WASHINGTON -- After months of debate and grappling with the particulars of looming menu-labeling laws, convenience stores, grocery stores, restaurant chains and other foodservice operations will officially face enforcement of revised regulations beginning May 7, 2018. The U.S. Food and Drug Administration (FDA) has announced that, in advance of enforcement, the agency will release a final draft of updated rules for c-stores and other foodservice locations to review and submit comment on prior to the enforcement deadline.
As reported in CSP's sister publication Foodservice Director, FDA Commissioner Scott Gottlieb has announced several revisions to the rules, reflecting a number of primary concerns relayed to the agency by retailers and restaurants. The latest draft of regulations is in "direct response to the comments we got on our menu-labeling regulation," Gottlieb said in a statement. The FDA has proposed the following updates to the labeling regulations:
- Posters, billboards and coupons illustrating or listing food and drink offerings will not be officially regarded as menus, and would be exempt from featuring calorie counts for the items depicted.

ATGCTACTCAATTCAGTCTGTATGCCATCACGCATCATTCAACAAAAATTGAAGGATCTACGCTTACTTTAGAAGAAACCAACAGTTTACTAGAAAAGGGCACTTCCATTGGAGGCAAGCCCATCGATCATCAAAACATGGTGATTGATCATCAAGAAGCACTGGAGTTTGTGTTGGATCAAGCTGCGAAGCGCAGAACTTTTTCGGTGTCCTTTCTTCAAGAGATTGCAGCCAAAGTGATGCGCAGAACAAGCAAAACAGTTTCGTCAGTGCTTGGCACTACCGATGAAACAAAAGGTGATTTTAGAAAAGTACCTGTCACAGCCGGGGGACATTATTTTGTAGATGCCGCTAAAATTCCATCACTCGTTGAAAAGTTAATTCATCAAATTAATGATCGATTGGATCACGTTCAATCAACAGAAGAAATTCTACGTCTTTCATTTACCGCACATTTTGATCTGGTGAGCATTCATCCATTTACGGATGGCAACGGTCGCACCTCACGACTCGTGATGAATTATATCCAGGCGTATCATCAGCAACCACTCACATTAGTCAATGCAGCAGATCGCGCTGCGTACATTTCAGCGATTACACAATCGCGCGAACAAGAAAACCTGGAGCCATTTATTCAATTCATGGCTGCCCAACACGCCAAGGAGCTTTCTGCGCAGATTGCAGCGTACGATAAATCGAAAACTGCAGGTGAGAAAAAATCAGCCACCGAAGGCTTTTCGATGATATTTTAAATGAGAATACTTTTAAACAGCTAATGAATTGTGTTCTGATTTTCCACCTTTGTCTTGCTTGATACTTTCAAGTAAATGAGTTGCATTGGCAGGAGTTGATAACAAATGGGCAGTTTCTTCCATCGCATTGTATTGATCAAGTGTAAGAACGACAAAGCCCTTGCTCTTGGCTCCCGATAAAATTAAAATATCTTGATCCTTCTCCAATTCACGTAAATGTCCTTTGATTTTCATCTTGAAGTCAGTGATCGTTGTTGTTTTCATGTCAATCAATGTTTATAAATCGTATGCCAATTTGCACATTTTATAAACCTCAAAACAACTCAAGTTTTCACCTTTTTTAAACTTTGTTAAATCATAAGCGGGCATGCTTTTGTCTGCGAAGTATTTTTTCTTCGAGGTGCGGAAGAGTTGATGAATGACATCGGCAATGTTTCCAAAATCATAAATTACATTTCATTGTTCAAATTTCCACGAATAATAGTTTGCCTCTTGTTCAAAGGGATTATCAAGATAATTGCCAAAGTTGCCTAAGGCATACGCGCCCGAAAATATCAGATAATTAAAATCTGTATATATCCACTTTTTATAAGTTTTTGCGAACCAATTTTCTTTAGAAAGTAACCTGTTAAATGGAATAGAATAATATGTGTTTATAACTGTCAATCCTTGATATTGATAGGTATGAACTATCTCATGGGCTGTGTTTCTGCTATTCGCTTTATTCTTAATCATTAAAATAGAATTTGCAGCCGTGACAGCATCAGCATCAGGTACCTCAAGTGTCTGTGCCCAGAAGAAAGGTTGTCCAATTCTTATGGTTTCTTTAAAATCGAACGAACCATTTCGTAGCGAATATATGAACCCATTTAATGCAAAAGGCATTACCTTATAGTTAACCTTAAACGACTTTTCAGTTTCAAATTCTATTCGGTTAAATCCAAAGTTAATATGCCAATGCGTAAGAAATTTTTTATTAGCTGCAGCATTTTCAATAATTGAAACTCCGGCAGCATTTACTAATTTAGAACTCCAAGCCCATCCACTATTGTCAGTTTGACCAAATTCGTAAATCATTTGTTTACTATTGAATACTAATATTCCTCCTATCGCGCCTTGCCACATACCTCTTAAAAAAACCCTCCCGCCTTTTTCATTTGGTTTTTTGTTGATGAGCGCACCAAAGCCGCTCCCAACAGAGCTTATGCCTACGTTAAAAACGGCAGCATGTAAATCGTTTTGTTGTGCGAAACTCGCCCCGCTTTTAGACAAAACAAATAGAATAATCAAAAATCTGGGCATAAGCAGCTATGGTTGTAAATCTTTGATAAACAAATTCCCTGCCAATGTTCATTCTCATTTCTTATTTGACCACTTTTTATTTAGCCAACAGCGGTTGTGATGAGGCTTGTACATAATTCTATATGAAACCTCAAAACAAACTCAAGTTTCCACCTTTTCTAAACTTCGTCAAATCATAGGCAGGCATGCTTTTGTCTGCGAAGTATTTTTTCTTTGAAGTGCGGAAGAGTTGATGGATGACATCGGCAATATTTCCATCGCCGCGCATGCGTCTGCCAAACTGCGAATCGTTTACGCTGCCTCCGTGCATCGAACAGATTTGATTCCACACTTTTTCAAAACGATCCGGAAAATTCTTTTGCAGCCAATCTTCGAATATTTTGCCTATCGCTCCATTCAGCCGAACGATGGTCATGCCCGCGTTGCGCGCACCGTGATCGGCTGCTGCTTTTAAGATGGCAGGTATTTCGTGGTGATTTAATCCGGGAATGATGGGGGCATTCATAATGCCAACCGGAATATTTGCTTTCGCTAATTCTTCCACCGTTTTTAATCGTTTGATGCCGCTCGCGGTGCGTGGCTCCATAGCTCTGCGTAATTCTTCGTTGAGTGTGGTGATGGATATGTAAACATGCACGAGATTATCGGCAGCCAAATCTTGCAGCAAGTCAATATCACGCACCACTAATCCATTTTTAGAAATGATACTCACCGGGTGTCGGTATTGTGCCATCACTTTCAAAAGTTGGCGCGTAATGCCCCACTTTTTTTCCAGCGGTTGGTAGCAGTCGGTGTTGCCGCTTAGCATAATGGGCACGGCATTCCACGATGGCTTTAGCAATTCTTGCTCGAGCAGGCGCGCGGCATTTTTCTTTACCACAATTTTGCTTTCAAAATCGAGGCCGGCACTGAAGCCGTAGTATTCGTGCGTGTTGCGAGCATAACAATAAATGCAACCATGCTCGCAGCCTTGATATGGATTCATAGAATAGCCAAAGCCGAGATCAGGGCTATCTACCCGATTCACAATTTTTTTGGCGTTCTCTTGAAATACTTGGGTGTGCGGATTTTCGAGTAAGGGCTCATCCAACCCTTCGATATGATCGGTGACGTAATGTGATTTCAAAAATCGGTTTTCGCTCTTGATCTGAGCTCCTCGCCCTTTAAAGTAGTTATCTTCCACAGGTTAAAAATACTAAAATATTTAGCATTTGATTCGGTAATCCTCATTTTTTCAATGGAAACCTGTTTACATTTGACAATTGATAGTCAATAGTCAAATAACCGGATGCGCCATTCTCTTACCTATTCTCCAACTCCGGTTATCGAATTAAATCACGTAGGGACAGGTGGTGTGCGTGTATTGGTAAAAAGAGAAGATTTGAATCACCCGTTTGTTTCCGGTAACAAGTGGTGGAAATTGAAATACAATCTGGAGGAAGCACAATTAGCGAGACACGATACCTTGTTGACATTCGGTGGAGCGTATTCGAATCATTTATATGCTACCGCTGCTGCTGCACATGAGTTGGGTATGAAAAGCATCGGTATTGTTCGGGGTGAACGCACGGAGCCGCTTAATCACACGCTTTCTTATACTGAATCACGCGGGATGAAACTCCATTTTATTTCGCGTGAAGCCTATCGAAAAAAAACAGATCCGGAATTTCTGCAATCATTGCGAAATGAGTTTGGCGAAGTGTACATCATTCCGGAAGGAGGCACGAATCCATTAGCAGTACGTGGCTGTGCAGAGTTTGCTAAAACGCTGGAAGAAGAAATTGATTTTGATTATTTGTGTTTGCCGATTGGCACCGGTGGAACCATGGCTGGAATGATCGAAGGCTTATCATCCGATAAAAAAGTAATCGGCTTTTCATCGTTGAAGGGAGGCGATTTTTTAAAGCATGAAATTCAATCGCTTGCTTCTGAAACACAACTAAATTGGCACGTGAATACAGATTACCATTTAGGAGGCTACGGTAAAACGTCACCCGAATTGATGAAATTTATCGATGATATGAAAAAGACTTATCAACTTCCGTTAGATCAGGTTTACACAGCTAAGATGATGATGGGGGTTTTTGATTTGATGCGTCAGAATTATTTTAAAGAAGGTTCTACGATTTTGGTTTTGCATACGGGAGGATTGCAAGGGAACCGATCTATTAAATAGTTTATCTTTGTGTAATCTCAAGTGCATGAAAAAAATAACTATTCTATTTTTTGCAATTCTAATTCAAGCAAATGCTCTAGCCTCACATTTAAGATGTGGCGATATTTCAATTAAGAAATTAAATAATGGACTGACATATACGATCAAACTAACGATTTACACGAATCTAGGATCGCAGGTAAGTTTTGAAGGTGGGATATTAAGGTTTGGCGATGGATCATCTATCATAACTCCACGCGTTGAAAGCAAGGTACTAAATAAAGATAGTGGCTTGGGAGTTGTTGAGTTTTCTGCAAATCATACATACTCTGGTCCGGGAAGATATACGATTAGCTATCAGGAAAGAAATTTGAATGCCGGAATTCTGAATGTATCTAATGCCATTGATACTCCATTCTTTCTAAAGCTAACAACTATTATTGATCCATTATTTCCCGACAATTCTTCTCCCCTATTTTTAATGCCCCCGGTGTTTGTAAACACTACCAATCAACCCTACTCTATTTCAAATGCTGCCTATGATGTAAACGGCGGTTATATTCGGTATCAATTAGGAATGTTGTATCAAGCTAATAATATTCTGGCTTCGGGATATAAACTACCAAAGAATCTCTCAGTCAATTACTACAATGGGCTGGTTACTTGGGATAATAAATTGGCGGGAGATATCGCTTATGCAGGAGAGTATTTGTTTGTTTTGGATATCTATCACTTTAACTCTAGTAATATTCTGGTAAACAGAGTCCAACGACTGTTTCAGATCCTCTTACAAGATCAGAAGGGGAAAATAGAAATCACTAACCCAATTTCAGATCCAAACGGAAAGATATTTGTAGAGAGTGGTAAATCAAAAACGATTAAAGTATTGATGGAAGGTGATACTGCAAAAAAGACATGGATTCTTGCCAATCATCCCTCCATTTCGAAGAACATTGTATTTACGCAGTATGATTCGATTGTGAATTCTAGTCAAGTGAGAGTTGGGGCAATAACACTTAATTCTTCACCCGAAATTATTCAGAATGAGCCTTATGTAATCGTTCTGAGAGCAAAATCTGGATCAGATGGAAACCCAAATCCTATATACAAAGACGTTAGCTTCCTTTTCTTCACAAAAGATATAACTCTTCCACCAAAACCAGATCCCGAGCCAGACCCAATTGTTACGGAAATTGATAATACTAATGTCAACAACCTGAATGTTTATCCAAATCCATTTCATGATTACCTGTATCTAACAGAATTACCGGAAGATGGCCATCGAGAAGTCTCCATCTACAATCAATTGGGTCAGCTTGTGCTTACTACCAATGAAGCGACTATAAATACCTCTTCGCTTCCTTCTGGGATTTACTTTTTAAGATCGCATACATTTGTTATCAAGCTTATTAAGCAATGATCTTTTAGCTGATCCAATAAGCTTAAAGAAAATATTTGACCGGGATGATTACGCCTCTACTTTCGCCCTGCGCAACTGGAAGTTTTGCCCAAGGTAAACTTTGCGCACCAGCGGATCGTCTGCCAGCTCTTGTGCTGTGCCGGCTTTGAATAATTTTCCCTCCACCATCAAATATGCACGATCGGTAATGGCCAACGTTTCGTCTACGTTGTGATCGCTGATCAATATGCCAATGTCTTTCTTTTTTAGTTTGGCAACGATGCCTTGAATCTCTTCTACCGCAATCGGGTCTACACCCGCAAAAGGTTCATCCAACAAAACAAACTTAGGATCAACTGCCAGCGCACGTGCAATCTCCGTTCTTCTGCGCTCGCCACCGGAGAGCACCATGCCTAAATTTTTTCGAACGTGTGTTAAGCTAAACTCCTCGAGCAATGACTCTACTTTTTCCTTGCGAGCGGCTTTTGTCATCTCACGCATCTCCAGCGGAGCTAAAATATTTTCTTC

- For self-service food bars and beverage stations, there will only be a single sign listing all ingredients and their calorie counts, rather than an individual calorie content for each type of food or drink item. However, it remains unclear whether or not this proposed revision applies only to convenience stores and supermarkets, or if this will be applicable to all foodservice venues.
- Rules for menu tests will be revised; during a promotional period in which a c-store, restaurant or other foodservice operation will offer a menu item on a trial basis to gauge customer interest, calorie counts for the item will not be required. Test offerings that are not yet part of the permanent menu will be exempt from menu-labeling rules, as long as the trial period lasts 90 days or less.
Other proposed updates are related to new rules for pizza chains and pizza offerings in general. Rather than provide calorie counts for a particular pizza variety, the FDA is proposing that chains and other outlets provide calorie counts for individual pizza toppings and provide a calorie-count range depending upon the portion size. As build-your-own pizza platforms continue to flourish, the revised regulations would allow customers to be informed about how many calories their specific pizza build would contain. For example, adding extra sausage to their pizza would add 100 calories to a medium pizza or 40 calories to a small pizza.
CSP's colleagues at Restaurant Business magazine are also tracking the development of the FDA's latest revisions and will provide additional analysis of how the newest updates differ from preceding rules that were initially laid out by the agency.